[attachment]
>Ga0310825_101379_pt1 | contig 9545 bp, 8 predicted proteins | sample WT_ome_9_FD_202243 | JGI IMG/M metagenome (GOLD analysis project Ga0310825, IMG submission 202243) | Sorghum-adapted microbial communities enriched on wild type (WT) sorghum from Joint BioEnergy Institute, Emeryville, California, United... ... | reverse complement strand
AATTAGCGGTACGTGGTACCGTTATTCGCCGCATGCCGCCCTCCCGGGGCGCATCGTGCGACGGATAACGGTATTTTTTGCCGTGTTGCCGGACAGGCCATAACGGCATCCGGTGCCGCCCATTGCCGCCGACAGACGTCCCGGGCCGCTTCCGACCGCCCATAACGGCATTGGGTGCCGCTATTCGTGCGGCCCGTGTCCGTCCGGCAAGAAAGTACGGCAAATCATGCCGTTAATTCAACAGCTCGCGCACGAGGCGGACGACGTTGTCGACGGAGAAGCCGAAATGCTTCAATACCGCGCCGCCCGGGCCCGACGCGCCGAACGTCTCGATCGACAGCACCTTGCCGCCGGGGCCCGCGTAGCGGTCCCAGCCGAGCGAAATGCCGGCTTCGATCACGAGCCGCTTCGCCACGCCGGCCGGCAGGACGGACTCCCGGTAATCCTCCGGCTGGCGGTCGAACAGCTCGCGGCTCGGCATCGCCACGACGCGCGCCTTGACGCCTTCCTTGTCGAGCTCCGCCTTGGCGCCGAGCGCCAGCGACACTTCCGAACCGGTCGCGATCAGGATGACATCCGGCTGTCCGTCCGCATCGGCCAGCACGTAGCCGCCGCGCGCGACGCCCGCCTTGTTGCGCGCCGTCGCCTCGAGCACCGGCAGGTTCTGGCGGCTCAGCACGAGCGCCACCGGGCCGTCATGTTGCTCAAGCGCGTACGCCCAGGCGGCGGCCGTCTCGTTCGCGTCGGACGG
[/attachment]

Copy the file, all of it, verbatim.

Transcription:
>Ga0310825_101379_pt1 | contig 9545 bp, 8 predicted proteins | sample WT_ome_9_FD_202243 | JGI IMG/M metagenome (GOLD analysis project Ga0310825, IMG submission 202243) | Sorghum-adapted microbial communities enriched on wild type (WT) sorghum from Joint BioEnergy Institute, Emeryville, California, United... ... | reverse complement strand
AATTAGCGGTACGTGGTACCGTTATTCGCCGCATGCCGCCCTCCCGGGGCGCATCGTGCGACGGATAACGGTATTTTTTGCCGTGTTGCCGGACAGGCCATAACGGCATCCGGTGCCGCCCATTGCCGCCGACAGACGTCCCGGGCCGCTTCCGACCGCCCATAACGGCATTGGGTGCCGCTATTCGTGCGGCCCGTGTCCGTCCGGCAAGAAAGTACGGCAAATCATGCCGTTAATTCAACAGCTCGCGCACGAGGCGGACGACGTTGTCGACGGAGAAGCCGAAATGCTTCAATACCGCGCCGCCCGGGCCCGACGCGCCGAACGTCTCGATCGACAGCACCTTGCCGCCGGGGCCCGCGTAGCGGTCCCAGCCGAGCGAAATGCCGGCTTCGATCACGAGCCGCTTCGCCACGCCGGCCGGCAGGACGGACTCCCGGTAATCCTCCGGCTGGCGGTCGAACAGCTCGCGGCTCGGCATCGCCACGACGCGCGCCTTGACGCCTTCCTTGTCGAGCTCCGCCTTGGCGCCGAGCGCCAGCGACACTTCCGAACCGGTCGCGATCAGGATGACATCCGGCTGTCCGTCCGCATCGGCCAGCACGTAGCCGCCGCGCGCGACGCCCGCCTTGTTGCGCGCCGTCGCCTCGAGCACCGGCAGGTTCTGGCGGCTCAGCACGAGCGCCACCGGGCCGTCATGTTGCTCAAGCGCGTACGCCCAGGCGGCGGCCGTCTCGTTCGCGTCGGACGG